Even before COVID-19, businesses in grocery and retail struggled to attract and retain reliable, affordable labor. Now, as businesses attempt to return to pre-pandemic customer levels, they’re finding that conditions have worsened. Many workers have left the industry altogether, and the talent pool has become smaller and more competitive than ever. Your managers may find that they’re struggling to do more with less than ever before. Luckily, technology helps retailers deal with problems just like these.
On top of the labor shortage, many grocers have adopted (or are considering adopting) a hybrid grocery-restaurant model, in which a section of the store is dedicated to an in-house restaurant, sandwich shop, or other type of eatery. This “grocerant” model can introduce additional challenges to the unprepared retailer, but when implemented well – and with appropriate technology – can be a necessary differentiator in a highly competitive industry where good labor is hard to find.
Below, we outline 3 major ways the labor shortage affects businesses. Then, we describe 4 things retailers can do to overcome the challenges, differentiate themselves, and get ahead.
How the Labor Shortage Affects Retail Businesses
COVID-19 forced many businesses to let go of workers, and many of those workers have since moved on to jobs in other industries – or have opted not to work at all. Because of that, businesses are now having to operate short-staffed or with less than optimal labor. Here are some of the main ways this affects day-to-day business:
Negative impact to guest service, including longer lines and wait times.
Fewer staff members on-hand may mean longer wait times and poorer service for customers. If you anticipate being short-staffed, it’s best to be up front with your customers. Ask them to be patient with you as you work to deal with the problem.
Fewer sales and smaller profit margins.
Because your limited staff may not be able to keep up with normal demand, be prepared to serve fewer customers and make less in overall sales.
More time spent recruiting and training.
You’re probably already spending more time trying to fill vacant positions and cross-train your people for multiple roles. Many of your new hires will likely be completely new to the industry, so you should also expect to spend more time training them in the basics.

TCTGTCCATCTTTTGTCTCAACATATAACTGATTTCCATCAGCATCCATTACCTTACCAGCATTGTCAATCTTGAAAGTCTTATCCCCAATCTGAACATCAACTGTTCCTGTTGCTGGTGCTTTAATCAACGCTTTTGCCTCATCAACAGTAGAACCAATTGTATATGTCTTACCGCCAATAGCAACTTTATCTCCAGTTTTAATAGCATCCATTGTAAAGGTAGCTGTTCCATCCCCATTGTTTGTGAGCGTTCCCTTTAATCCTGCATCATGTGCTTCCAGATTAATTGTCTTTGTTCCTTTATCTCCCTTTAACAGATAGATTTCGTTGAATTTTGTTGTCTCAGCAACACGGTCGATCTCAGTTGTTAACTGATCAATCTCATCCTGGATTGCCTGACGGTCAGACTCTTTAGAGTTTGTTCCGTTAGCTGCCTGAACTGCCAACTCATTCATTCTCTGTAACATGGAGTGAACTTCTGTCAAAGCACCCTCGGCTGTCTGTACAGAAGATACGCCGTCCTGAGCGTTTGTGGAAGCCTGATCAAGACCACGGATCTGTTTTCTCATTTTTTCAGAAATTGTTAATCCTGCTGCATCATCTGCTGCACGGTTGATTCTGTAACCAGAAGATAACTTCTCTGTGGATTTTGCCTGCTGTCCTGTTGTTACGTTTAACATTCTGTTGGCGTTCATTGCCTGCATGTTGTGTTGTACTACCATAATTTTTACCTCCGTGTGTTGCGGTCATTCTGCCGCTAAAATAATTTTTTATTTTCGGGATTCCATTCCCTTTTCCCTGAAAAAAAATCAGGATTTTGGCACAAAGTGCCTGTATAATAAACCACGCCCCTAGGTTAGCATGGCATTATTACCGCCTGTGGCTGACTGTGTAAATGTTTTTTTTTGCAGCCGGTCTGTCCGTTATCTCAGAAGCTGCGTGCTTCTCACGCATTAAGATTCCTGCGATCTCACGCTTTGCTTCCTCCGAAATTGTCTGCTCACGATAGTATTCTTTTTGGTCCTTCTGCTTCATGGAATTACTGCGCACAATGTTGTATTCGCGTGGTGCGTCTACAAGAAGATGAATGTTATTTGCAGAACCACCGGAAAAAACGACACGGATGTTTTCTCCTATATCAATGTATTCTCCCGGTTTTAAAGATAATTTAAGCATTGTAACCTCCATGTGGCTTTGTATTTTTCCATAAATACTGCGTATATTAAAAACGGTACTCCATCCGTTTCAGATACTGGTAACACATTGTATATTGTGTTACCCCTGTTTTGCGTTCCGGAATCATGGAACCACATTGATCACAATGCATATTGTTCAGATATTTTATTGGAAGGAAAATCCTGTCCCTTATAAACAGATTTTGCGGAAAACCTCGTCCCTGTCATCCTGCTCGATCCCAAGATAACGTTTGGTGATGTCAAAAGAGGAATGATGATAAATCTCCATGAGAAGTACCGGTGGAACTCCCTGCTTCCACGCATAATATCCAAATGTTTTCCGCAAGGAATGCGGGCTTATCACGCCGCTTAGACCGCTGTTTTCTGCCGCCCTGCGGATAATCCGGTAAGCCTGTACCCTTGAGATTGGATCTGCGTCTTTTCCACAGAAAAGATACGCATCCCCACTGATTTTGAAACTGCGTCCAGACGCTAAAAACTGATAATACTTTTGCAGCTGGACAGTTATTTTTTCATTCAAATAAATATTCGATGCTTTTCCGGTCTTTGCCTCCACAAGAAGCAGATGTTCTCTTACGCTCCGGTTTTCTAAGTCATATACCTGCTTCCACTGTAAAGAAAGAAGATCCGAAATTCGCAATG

These are some of the difficulties you are likely experiencing if you’ve been hit by the labor shortage, but they’re not insurmountable. Below, let’s look at some things you can do to overcome the challenges and make the most of your labor dollars.
How to Overcome the Challenges of the Labor Shortage
Now that we’ve covered the problem and its symptoms, let’s dive into some solutions:
1. Do everything you can to retain and engage your current workforce.
Do all you can to retain your current staff. It’s simply much easier and more cost-effective to retain your current employees than to hire and train new staff members, especially when there’s heavy competition for new hires.
Employee engagement is vital for retaining staff, so check in with your people frequently and make sure they feel heard. Use a scheduling and timekeeping software, like TimeForge, that your employees will find easy to use and will help them stay engaged. TimeForge provides all the modern features that employees these days expect, from checking their timecards and schedules to requesting time off to touching base with their boss.
2. Think outside the box for your next hiring campaign.
After you’ve done everything you can to engage and retain your current staff, use social media to advertise your job openings across a wider audience. You can also use sign-on bonuses and referral programs to attract new hires to your business. This works best if your employee morale is good, and if your business has a positive reputation.